First of all, an interpretation of the category “event log” by the FAS as well as the court follows a distinct legal argument. Indeed, the event log for e-mails is a table that displays all major changes in a mailbox (actions with letters, folders and “tags”, that is, sorting letters and filtering them). Opposite each of these actions is the computer’s IP address which was used to carry it out. Any information, including the text of the e-mail and its subject, is not contained within the e-mail event log.

What is even more remarkable is that the court turned to the generally recognised explanatory dictionaries of the Russian language and cited several definitions of the category “log” instead of “event log”. Of course, the dictionaries which were published in 1939 and 1992 do not contain the definition of “event log”, but that is not a reason to substitute the categories.

Moreover, both state bodies ignored the concrete wording of the FAS request, stating that “providing an event log for e-mailboxes containing information about recorded transactions when using the specified electronic mailboxes, with the attachment of the necessary explanations for the interpretation of the variables, designations, and other coded information used in the event log”. Mail.Ru could consider the phrase”…..other coded information used in the event log” as the request to reveal the content of the correspondence due to various possibilities of construal of the word collocation “other coded information”. However, the court turned down this moment and adopted the position of the FAS.

Secondly, this is not an ordinary case because it demonstrates the sufficient authority of the FAS in the Russian jurisdiction. In Russia, it is not a widespread event that one state body gangs up on another, meaning the FAS and the Federal Penitentiary Service. Usually, corporate solidarity is the cornerstone of relations between state authorities.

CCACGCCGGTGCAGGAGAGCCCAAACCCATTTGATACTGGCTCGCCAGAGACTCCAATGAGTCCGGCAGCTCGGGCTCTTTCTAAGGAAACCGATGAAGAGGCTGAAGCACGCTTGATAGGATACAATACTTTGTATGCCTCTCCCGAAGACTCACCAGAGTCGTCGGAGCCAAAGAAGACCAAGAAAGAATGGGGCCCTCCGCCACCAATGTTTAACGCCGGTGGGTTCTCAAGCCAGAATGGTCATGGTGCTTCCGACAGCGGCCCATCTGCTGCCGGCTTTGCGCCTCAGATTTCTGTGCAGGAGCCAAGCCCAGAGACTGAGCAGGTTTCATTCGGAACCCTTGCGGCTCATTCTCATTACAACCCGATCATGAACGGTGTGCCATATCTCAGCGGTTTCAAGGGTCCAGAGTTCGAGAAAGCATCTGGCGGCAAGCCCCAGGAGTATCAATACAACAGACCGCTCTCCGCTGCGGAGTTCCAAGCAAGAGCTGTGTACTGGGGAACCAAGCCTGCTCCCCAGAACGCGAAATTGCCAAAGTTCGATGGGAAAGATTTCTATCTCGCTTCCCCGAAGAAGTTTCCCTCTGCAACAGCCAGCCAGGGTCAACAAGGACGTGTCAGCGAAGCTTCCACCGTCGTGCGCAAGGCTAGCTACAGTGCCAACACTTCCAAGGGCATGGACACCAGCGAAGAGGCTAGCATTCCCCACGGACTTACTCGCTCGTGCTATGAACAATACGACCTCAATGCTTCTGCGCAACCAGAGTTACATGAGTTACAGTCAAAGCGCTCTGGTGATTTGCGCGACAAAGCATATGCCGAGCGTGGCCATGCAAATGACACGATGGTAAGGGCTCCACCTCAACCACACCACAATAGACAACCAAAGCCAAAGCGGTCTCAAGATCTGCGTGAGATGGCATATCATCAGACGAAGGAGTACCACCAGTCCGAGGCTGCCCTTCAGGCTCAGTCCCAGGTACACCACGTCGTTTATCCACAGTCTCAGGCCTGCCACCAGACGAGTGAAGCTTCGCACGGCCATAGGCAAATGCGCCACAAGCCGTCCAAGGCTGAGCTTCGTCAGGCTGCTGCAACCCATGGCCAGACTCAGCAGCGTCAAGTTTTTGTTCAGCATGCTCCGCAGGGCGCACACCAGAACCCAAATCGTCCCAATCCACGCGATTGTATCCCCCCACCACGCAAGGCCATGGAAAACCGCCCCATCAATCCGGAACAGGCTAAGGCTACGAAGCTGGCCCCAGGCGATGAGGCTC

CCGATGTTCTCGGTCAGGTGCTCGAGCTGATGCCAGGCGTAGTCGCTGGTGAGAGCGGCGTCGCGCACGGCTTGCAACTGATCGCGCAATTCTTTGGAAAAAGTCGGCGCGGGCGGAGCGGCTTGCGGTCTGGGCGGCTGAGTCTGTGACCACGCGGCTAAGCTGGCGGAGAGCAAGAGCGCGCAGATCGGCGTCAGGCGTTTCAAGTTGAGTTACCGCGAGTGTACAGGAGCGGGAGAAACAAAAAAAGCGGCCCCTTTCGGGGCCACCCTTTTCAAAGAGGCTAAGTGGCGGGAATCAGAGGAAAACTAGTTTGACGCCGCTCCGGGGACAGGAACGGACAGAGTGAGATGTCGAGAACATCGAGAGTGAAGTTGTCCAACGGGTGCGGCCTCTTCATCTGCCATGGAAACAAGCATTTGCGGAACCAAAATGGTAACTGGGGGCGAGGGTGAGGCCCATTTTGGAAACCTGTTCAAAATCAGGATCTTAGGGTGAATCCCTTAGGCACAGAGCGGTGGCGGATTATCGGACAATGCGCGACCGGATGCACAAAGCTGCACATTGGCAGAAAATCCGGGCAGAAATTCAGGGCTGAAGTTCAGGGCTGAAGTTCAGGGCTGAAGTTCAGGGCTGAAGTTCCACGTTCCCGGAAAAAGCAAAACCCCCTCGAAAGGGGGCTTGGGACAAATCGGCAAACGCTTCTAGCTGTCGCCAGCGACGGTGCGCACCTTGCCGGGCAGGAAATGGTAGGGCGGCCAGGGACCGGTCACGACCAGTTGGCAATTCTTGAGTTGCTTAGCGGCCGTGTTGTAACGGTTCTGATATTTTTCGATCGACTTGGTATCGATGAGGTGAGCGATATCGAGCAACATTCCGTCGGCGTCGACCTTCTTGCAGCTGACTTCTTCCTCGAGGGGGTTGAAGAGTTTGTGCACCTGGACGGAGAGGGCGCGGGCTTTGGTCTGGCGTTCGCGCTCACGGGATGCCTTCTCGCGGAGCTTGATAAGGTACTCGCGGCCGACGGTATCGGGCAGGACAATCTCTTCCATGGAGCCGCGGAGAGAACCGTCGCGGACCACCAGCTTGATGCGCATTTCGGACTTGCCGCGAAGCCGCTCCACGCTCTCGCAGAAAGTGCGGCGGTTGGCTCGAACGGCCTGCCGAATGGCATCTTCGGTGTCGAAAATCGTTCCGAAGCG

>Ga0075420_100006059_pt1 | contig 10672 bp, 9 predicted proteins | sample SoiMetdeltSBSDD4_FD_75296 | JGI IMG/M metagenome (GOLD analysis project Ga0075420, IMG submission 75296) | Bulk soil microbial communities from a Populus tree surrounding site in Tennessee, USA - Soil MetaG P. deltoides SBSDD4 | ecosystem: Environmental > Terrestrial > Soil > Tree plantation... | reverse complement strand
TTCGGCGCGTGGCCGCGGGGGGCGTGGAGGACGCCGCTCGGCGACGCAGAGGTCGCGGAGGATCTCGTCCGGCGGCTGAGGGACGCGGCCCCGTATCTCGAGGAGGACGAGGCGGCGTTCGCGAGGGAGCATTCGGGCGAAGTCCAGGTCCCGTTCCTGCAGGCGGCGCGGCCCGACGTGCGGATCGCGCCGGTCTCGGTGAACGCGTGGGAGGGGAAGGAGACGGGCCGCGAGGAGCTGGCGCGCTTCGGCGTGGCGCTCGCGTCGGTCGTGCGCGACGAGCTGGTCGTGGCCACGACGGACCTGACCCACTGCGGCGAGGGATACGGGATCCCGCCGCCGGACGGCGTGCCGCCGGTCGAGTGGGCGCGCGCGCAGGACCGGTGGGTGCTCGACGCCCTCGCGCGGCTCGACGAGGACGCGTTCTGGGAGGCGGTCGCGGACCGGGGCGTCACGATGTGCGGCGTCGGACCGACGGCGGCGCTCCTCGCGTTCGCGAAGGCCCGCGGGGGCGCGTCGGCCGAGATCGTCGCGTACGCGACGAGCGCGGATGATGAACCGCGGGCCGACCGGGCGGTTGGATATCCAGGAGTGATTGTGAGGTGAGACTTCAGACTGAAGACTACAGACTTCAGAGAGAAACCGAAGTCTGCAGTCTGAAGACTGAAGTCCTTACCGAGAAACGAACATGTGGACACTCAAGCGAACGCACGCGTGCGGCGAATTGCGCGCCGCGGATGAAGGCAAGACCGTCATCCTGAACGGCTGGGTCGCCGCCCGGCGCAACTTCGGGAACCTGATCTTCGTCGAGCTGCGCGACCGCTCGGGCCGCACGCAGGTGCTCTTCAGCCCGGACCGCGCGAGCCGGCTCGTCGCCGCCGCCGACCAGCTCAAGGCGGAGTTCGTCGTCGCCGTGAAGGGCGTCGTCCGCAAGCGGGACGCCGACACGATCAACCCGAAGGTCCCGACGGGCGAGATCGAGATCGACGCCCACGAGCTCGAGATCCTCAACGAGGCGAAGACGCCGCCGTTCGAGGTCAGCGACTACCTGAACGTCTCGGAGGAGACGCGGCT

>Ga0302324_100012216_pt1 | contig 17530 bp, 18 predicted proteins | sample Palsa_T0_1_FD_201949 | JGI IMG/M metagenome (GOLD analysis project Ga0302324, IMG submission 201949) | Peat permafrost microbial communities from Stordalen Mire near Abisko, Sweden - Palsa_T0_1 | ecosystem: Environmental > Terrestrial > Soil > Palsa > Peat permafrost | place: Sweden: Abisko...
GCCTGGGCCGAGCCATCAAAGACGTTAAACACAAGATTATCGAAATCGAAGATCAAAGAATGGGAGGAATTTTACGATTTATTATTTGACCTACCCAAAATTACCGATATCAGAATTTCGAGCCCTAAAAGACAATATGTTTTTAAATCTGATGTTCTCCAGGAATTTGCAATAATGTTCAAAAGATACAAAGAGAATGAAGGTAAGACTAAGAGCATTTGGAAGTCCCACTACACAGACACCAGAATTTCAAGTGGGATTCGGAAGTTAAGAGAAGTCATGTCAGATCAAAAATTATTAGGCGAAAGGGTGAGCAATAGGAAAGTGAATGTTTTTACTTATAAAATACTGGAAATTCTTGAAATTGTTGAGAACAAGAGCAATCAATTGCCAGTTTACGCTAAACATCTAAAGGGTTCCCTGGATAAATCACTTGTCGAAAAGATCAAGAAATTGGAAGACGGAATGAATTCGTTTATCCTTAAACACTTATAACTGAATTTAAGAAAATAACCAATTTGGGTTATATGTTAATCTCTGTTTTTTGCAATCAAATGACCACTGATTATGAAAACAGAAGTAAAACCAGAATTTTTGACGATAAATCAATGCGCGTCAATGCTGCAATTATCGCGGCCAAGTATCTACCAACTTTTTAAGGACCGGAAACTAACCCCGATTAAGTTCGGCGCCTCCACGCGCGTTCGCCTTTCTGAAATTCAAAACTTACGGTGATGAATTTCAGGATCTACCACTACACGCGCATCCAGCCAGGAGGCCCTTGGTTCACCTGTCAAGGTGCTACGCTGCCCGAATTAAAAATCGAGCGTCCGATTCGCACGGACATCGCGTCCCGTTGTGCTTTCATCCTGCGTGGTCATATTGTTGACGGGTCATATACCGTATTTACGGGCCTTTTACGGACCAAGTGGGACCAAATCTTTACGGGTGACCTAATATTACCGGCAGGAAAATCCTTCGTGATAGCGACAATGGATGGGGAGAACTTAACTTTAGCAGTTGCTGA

It seems as though the FAS has the legislative base, and case law frames the ground for this. Back in 2019, the draft laws No. 848392-7, No. 848246-7 and No. 848369-7 on amendments to the Federal Law “On the Protection of Competition”, the Criminal Code and the Criminal Procedure Code in order to endow the FAS with unlimited powers regarding the seizure of documents and correspondence in the course of inspections were published. According to the draft laws, the FAS is, for example, empowered to withdraw documents and other correspondence from companies, including files with commercial, banking and other secrets. According to the official website of the State Duma, the draft laws passed their first reading on 19 February 2020, but there were no more updates on its further consideration. Criticism arose that the expansion of the powers of the FAS could lead to a restriction of the constitutional rights of citizens to privacy of correspondence.



With the above said, however, this is not the first case of its kind. In April 2017, the FAS sent Mail.Ru a request to disclose the correspondence of a Russian citizen. The FAS requested the content of the correspondence in connection with the investigation of the competition protection case. The company refused to provide this information, for which the FAS issued a fine to them. Mail.Ru challenged the fine in three courts but to no avail.

Now, the company has one month to appeal, but apparently, the established case law does not bode well for Mail.Ru.